ISIS, money, Muslim, power, stereo-typing, terrorism & violence: Kareem Abdul-Jabbar: These Terrorist Attacks Are Not About Religion [required reading]

“When the Ku Klux Klan burn a cross in a black family’s yard, prominent Christians aren’t required to explain how these aren’t really Christian acts. Most people already realize that the KKK doesn’t represent Christian teachings. That’s what I and other Muslims long for—the day when these terrorists praising Mohammed or Allah’s name as they debase their actual teachings are instantly recognized as thugs disguising themselves as Muslims. It’s like bank robbers wearing masks of presidents; we don’t really think Jimmy Carter and George W. Bush hit the Bank of America during their down time.”

links: this went thru my mind

Church, Christian faith, immigration, justice & mercy: * Immigration and Church – Why It Matters; * 5 Immigration Myths Debunked [essential reading]; * Obama, Daring Congress, Acts to Overhaul Immigration; * 4 Ways (Im)migration Impacts the Mission of the Church [essential reading]

* “…  Christians must agree that we have a responsibility to love and care for the immigrant.”

* ” Here are 5 myths about undocumented immigrants, and why they’re wrong. Myth # 1: They don’t pay taxes. [ Undocumented immigrants are already U.S. taxpayers. Collectively, they paid an estimated $10.6 billion to state and local taxes in 2010 … On average they pay about 6.4% of their income in state and local taxes] …

Myth # 2: They don’t pay into Social Security. [… undocumented immigrants contribute more in payroll taxes than they will ever consume in public benefits. Take Social Security. According to the Social Security Administration (SSA), unauthorized immigrants — who are not eligible to receive Social Security benefits — have paid an eye-popping $100 billion into the fund over the past decade. ] …

Myth #3: They drain the system. [Undocumented immigrants do not qualify for welfare, food stamps, Medicaid, and most other public benefits. Most of these programs require proof of legal immigration status and under the 1996 welfare law, even legal immigrants cannot receive these benefits until they have been in the United States for more than five years] …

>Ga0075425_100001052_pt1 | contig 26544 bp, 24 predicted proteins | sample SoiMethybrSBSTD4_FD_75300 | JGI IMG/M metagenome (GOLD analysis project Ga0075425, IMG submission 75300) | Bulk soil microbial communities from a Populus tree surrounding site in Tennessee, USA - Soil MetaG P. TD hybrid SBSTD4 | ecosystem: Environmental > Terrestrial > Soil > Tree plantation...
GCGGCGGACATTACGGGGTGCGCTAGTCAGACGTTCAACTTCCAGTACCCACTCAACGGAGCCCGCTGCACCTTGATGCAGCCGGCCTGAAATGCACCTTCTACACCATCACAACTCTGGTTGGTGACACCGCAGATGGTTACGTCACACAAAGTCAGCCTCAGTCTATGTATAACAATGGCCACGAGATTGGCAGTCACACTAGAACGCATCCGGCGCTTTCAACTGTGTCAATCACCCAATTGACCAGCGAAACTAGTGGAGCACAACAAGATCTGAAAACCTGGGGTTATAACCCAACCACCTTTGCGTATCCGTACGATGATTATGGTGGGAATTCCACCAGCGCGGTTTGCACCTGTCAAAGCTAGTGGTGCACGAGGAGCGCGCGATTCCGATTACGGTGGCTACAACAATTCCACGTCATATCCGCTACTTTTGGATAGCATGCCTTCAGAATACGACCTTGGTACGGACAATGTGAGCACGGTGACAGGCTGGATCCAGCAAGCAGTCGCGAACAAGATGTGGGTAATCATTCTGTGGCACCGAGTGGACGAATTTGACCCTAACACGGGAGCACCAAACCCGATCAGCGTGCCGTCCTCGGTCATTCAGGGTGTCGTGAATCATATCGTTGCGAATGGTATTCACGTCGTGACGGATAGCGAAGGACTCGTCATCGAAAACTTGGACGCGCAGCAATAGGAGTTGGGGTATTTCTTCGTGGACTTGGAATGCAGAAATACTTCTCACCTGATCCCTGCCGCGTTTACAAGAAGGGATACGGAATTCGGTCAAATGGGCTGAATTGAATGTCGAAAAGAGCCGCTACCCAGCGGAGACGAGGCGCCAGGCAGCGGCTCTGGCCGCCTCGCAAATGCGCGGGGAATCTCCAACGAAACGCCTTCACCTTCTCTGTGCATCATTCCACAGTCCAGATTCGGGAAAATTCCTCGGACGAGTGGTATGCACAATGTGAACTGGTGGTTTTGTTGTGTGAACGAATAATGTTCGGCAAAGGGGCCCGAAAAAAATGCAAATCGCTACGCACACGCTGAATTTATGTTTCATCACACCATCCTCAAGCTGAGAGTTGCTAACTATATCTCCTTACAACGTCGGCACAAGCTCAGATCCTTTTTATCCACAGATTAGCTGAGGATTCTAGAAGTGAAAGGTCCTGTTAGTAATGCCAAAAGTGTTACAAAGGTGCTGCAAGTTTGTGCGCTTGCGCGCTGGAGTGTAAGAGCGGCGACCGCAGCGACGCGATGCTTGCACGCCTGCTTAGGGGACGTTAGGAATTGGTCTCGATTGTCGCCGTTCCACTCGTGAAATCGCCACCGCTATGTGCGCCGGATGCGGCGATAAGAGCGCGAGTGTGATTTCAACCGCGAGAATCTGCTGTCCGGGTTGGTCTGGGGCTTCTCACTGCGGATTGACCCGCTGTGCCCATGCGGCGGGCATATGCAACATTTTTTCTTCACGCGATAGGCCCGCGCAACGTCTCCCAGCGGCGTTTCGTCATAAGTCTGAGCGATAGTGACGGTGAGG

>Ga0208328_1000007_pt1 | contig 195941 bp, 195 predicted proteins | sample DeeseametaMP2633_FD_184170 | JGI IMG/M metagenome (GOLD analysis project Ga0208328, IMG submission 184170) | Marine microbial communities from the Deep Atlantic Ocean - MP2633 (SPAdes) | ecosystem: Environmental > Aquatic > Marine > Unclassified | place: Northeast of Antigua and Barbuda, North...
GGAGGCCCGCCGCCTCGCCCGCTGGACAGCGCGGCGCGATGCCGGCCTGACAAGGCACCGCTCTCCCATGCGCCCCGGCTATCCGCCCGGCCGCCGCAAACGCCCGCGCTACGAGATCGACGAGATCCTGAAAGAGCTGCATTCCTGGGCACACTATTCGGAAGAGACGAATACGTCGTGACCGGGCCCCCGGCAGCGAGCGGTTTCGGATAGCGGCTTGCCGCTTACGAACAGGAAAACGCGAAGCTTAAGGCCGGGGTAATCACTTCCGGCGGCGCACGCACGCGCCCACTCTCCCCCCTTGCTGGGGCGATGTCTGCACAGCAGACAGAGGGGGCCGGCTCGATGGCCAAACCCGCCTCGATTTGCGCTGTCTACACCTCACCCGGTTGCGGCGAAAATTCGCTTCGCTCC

Myth # 4: They take American jobs. [ The American economy needs immigrant workers. The belief that immigrants take jobs that can otherwise be filled by hard-working Americans has been disputed by an overwhelming number of economic research studies and data. ] …

Myth # 5: It’s just a matter of following the law. […  under current immigration laws, there are very few options for legal immigration, the costs are increasingly prohibitive and the wait for any kind of status can be long and frustrating.]”

* “… Mr. Obama told Americans that deporting millions is ‘not who we are’ and cited Scripture, saying, ‘We shall not oppress a stranger for we know the heart of a stranger — we were strangers once, too.’ … Are we a nation that tolerates the hypocrisy of a system where workers who pick our fruit and make our beds never have a chance to get right with the law?”

* “While there isn’t space in this blog post to propose and unpack all the issues, I think it’s valuable to examine four ways immigration is impacting the church and its call to share the gospel with all peoples.”

Compassion, love & mercy: Gate A-4

“This can still happen anywhere. Not everything is lost.”

Consumerism & contentment: * The Cult of Contentment [required reading]; * God is Not Santa Claus: How the Consumerist Worldview Affects the Church

* “… I have a modest proposal, instead of fighting to ‘keep Christ in Christmas’ what if we fought to keep the Friday in Black Friday?”

* ” God is not Santa Claus. But we seem to forget that sometimes because we have embraced a worldview called consumerism. In this way of seeing the world, the consumer is at the center, and his or her goal is to find pleasure and avoid pain by consuming things, experiences, and people. Unfortunately, we take this same consumerist worldview to Jesus and his church, but he wants to move us from being consumers to contributors.”

 

links: this went thru my mind

 

Attention, busyness, communication, connection, distraction, listening & relationships: 3 Ways We Lose When We Don’t Connect with Others

“… sometimes the failure to be fully present with others is more than a momentary occurrence. Some people are just not emotionally present regardless of the circumstances. This is just the way they function. In other words, they live each day not really present in the moment they have right now. What do we lose when we are not fully present?”

Boko Haram: * Boko Haram is Not New; * Supplement to Boko Haram is Not New

* “The recent kidnapping of 300 girls in northern Nigeria has rightly ignited a fresh firestorm of concern about Boko Haram. We must be grateful that the world’s attention has turned to this crisis. … Although Boko Haram itself may date to 2002, similar violence was occurring in northern Nigeria in the 1990’s.”

* “… it is important for the world to know that these events have been building for a long time. Those in Nigeria working for peace and restoration (including help for the girls) need our prayers.”

Church, conformity, culture & Millenials: It’s Not About Conforming to the World